Thursday November 1, 2007 (Day 16)
From our hotel in Hobart we took a tour of Port Arthur. Along the way we
visited the forests and the coast line of the Tasman Peninsula including the
three picture sequences: "Tasman Arch Devils Kitchen", "Tasman National
Park Lookout" and "Tessellated Pavement".
Port Arthur is a small town and former convict settlement on the Tasman
Peninsula, in Tasmania, Australia and is located approximately 60 km south
east of Hobart.
Port Arthur is also the scene of the worst mass murder event
in Australian History. On April 28, 1996, Martin Bryant went on a killing
spree at Port Arthur, murdering 35 people and wounding 37 more before being
captured by Special Operatives Police. This led to a national ban on semi-automatic
shotguns and rifles. It also forged a relationship between the town and Dunblane,
a Scottish town which suffered a similar incident earlier that year.
Port Arthur was named after Van Diemen´s Land lieutenant governor George Arthur.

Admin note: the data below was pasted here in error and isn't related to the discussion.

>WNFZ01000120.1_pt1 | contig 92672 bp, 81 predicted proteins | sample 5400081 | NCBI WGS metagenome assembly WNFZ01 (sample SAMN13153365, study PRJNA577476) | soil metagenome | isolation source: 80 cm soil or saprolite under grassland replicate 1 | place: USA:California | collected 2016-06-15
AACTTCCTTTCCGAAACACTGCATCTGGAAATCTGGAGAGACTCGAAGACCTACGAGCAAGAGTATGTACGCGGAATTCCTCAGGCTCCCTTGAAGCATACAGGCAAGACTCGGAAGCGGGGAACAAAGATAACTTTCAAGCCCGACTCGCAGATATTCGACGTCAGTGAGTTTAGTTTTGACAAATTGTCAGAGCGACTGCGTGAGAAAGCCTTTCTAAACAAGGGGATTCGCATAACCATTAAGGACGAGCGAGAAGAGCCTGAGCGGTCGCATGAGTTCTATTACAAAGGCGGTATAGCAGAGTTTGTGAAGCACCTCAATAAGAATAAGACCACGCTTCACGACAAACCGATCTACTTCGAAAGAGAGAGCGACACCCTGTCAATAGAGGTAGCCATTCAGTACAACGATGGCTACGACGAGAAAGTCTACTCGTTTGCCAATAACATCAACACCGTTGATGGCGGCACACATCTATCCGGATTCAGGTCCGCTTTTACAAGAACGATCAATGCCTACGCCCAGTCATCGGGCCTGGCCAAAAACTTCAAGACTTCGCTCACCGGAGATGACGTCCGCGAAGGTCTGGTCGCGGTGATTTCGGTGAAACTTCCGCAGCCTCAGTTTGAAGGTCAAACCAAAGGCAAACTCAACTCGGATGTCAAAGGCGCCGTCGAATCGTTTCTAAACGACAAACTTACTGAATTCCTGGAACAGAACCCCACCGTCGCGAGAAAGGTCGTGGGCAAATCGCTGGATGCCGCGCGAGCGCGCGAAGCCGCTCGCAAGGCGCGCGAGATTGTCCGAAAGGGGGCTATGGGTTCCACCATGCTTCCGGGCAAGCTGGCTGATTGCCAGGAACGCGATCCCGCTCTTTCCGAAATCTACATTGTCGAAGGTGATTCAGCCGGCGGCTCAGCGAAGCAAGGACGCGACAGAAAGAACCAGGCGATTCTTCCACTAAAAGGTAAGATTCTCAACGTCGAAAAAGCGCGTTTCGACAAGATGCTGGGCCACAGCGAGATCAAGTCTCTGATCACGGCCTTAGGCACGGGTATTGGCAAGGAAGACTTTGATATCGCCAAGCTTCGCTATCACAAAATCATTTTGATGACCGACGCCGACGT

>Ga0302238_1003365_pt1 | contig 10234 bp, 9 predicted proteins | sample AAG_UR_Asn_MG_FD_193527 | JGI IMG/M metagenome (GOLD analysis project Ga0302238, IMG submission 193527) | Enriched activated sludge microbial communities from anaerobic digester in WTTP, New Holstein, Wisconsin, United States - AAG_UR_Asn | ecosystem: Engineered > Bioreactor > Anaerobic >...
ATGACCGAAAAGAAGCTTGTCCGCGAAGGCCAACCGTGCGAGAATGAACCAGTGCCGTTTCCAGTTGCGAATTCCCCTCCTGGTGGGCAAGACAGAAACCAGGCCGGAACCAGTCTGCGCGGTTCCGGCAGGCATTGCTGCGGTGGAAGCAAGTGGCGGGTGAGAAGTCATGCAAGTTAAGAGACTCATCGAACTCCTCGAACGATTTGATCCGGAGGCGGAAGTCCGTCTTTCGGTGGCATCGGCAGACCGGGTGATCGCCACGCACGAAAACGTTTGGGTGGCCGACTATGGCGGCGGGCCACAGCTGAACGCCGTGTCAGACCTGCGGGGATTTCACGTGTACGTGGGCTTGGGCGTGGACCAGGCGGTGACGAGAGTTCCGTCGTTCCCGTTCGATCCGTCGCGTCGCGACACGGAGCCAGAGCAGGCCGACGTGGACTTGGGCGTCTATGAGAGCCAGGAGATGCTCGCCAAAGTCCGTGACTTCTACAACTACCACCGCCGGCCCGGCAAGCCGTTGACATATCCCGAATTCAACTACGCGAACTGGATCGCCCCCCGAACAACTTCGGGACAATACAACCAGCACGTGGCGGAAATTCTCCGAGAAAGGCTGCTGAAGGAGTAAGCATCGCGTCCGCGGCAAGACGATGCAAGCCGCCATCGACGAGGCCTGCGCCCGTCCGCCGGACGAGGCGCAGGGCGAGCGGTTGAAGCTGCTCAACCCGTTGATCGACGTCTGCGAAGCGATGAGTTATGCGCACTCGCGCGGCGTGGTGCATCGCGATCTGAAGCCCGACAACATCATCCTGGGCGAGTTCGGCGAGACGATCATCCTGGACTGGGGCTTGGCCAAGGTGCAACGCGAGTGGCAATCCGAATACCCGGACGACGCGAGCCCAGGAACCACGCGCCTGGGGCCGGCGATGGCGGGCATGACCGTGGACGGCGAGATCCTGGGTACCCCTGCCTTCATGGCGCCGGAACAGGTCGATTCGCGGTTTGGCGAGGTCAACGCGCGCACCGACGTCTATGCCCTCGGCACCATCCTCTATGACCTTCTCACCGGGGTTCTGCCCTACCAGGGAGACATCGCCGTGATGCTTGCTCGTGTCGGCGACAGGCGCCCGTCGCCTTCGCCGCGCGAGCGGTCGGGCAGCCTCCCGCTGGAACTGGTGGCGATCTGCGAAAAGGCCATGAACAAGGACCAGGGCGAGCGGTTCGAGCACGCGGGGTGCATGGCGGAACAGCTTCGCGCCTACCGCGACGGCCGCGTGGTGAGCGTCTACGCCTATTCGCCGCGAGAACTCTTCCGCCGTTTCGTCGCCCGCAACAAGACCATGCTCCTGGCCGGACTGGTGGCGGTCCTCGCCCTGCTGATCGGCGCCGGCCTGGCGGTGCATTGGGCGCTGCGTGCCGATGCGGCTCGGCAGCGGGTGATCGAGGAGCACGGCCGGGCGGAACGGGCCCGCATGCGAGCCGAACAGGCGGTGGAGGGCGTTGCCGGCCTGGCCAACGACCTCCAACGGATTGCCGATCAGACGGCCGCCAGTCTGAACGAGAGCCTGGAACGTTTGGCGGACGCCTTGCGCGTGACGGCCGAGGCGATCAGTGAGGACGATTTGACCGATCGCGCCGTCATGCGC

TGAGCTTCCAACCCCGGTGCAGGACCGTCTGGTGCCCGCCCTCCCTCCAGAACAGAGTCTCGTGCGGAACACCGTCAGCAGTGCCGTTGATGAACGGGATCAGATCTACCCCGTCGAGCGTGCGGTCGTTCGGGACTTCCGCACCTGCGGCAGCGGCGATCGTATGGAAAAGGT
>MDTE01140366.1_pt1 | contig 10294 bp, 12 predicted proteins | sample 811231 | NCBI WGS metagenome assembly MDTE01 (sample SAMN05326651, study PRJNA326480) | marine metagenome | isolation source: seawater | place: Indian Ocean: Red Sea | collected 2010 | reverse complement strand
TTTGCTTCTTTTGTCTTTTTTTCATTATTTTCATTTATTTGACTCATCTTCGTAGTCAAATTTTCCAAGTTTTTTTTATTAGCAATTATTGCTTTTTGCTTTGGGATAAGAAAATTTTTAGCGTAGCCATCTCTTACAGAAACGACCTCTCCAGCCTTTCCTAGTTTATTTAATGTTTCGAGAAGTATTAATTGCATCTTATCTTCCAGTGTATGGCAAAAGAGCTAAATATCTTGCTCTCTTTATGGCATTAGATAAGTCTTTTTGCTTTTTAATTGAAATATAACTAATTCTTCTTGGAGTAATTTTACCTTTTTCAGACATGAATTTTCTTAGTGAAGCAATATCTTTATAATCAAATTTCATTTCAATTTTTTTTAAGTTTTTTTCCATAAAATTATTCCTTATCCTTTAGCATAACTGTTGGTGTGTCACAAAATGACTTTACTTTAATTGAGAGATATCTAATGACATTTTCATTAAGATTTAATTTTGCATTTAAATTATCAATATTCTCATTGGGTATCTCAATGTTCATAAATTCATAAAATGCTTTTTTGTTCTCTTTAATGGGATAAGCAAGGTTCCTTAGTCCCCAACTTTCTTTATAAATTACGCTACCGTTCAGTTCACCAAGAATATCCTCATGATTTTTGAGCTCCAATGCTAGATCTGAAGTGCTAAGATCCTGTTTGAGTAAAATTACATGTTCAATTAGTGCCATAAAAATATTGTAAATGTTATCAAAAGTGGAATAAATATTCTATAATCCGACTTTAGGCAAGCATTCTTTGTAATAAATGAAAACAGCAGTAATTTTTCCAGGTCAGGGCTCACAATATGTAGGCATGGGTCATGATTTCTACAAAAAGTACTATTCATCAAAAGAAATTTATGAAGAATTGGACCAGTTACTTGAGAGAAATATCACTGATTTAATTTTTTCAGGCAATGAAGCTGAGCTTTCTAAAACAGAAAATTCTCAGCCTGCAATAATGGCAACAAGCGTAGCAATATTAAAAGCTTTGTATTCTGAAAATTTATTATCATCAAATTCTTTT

The settlement started as a timber station in 1830; it is best known for being
a penal colony. From 1833, until 1850s, it was a destination for the hardest
of convicted British and Irish criminals, those who were secondary offenders
having re-offended after their arrival in Australia. The Separate Prison
was completed in 1853 and extended in 1855. The 80 cell prison was built in
the shape of a cross with radial exercise yards around a central hall and
chapel. It signaled a shift from physical punishment to psychological punishment.
It was thought that the hard corporal punishment, such as whippings, used
in other penal stations only served to harden criminals, and did nothing to
turn them from their immoral ways. Under this system of punishment the
"Silent System" was implemented in the building. Here prisoners were hooded
and made to stay silent, this was supposed to allow time for the prisoner to
reflect upon the actions which had brought him there. Port Arthur is compared
to the inescapable prison Alcatraz.